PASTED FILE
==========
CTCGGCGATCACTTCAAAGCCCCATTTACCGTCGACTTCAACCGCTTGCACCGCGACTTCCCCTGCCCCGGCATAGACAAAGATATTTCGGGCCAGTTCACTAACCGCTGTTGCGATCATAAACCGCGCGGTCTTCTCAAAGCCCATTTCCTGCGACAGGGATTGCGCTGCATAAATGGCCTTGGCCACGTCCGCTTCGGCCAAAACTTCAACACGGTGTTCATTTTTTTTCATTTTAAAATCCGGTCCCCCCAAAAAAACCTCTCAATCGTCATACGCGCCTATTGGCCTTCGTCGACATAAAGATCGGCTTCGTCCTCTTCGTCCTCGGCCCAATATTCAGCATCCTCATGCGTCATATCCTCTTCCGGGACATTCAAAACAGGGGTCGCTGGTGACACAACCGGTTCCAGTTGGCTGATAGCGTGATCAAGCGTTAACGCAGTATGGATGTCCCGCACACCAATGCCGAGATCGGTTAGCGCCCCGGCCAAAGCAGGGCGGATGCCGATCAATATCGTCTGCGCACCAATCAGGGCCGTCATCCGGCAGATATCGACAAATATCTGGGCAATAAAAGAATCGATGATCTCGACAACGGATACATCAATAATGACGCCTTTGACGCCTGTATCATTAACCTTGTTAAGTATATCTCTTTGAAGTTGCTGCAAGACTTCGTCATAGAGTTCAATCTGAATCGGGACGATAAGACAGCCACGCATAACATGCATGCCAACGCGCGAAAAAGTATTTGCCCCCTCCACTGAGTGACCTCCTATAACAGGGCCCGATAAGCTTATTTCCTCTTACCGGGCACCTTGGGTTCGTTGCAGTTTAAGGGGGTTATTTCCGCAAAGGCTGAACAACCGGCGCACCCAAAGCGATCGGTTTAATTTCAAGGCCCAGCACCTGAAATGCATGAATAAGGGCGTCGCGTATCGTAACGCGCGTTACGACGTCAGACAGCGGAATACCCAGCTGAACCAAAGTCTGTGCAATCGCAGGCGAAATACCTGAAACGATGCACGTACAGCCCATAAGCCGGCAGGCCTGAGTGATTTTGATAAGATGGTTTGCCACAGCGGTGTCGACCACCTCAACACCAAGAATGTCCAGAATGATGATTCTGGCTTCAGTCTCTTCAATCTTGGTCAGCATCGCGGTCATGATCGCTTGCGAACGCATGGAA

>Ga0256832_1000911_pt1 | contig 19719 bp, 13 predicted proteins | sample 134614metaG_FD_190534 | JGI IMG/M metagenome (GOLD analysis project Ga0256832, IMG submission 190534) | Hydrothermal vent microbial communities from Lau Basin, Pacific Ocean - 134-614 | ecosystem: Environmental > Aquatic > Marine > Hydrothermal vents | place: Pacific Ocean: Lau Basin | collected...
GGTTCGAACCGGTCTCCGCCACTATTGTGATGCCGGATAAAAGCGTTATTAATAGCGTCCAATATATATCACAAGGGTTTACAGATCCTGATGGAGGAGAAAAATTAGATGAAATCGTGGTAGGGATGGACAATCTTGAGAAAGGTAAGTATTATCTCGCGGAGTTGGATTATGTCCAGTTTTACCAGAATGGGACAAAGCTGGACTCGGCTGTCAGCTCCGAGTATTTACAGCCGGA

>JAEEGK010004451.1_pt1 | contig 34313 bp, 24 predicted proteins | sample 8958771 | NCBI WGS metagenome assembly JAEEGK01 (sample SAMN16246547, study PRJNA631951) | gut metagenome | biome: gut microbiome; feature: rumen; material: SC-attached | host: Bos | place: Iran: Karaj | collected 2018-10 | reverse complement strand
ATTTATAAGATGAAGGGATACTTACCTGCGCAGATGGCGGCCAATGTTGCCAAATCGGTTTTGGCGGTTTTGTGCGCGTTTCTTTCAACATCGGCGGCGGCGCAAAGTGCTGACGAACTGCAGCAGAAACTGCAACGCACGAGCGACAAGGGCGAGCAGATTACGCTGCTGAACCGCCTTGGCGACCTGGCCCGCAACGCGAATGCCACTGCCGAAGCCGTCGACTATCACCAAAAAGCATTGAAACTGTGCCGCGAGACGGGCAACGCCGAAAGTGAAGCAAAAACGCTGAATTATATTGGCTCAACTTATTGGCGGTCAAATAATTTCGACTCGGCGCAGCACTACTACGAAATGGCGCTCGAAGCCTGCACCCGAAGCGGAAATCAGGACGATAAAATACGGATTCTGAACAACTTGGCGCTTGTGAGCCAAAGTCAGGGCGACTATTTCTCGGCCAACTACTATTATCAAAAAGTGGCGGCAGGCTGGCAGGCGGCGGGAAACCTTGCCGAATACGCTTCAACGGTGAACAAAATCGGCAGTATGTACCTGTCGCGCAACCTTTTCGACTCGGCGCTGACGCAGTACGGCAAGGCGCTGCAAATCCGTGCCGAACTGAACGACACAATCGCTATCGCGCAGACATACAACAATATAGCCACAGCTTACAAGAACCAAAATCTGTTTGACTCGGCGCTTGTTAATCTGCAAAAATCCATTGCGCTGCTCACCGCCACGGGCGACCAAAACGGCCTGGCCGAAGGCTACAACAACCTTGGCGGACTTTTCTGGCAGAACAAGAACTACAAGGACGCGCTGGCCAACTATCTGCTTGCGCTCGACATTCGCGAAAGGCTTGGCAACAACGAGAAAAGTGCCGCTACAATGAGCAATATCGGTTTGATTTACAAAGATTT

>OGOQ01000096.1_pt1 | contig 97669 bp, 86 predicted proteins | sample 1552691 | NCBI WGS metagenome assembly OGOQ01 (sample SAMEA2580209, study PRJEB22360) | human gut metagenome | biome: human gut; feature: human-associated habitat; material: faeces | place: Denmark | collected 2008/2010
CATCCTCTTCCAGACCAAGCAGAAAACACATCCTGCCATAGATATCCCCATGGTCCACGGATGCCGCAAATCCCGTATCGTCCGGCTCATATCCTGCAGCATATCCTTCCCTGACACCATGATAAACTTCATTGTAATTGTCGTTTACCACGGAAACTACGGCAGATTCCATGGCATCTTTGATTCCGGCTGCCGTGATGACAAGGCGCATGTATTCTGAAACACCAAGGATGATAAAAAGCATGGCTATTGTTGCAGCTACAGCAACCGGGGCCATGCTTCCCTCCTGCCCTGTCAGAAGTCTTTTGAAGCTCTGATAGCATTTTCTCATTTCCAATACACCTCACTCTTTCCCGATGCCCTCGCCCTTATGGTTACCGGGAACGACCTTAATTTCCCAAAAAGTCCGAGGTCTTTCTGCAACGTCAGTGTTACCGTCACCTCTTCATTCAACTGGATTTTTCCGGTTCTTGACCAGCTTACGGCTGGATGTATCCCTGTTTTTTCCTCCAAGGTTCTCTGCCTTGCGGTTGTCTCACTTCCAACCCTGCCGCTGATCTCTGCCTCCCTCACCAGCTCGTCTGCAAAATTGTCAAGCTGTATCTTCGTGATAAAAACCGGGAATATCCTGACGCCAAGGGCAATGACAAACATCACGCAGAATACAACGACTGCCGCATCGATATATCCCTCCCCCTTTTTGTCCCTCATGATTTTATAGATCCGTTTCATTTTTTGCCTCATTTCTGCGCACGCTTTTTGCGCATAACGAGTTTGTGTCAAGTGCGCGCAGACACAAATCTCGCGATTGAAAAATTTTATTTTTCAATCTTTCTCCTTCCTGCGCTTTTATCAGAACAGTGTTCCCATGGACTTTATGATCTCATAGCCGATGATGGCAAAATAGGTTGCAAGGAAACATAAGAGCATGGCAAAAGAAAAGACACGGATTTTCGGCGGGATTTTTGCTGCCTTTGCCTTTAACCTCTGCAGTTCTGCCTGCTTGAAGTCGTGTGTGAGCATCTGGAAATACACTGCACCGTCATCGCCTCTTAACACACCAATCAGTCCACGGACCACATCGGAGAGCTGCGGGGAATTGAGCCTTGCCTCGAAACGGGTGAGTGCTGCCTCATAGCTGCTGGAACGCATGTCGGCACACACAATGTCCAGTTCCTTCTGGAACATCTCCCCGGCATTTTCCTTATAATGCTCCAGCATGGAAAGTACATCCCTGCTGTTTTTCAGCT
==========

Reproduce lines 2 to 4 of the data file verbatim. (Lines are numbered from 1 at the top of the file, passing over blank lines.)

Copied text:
>Ga0256832_1000911_pt1 | contig 19719 bp, 13 predicted proteins | sample 134614metaG_FD_190534 | JGI IMG/M metagenome (GOLD analysis project Ga0256832, IMG submission 190534) | Hydrothermal vent microbial communities from Lau Basin, Pacific Ocean - 134-614 | ecosystem: Environmental > Aquatic > Marine > Hydrothermal vents | place: Pacific Ocean: Lau Basin | collected...
GGTTCGAACCGGTCTCCGCCACTATTGTGATGCCGGATAAAAGCGTTATTAATAGCGTCCAATATATATCACAAGGGTTTACAGATCCTGATGGAGGAGAAAAATTAGATGAAATCGTGGTAGGGATGGACAATCTTGAGAAAGGTAAGTATTATCTCGCGGAGTTGGATTATGTCCAGTTTTACCAGAATGGGACAAAGCTGGACTCGGCTGTCAGCTCCGAGTATTTACAGCCGGA

>JAEEGK010004451.1_pt1 | contig 34313 bp, 24 predicted proteins | sample 8958771 | NCBI WGS metagenome assembly JAEEGK01 (sample SAMN16246547, study PRJNA631951) | gut metagenome | biome: gut microbiome; feature: rumen; material: SC-attached | host: Bos | place: Iran: Karaj | collected 2018-10 | reverse complement strand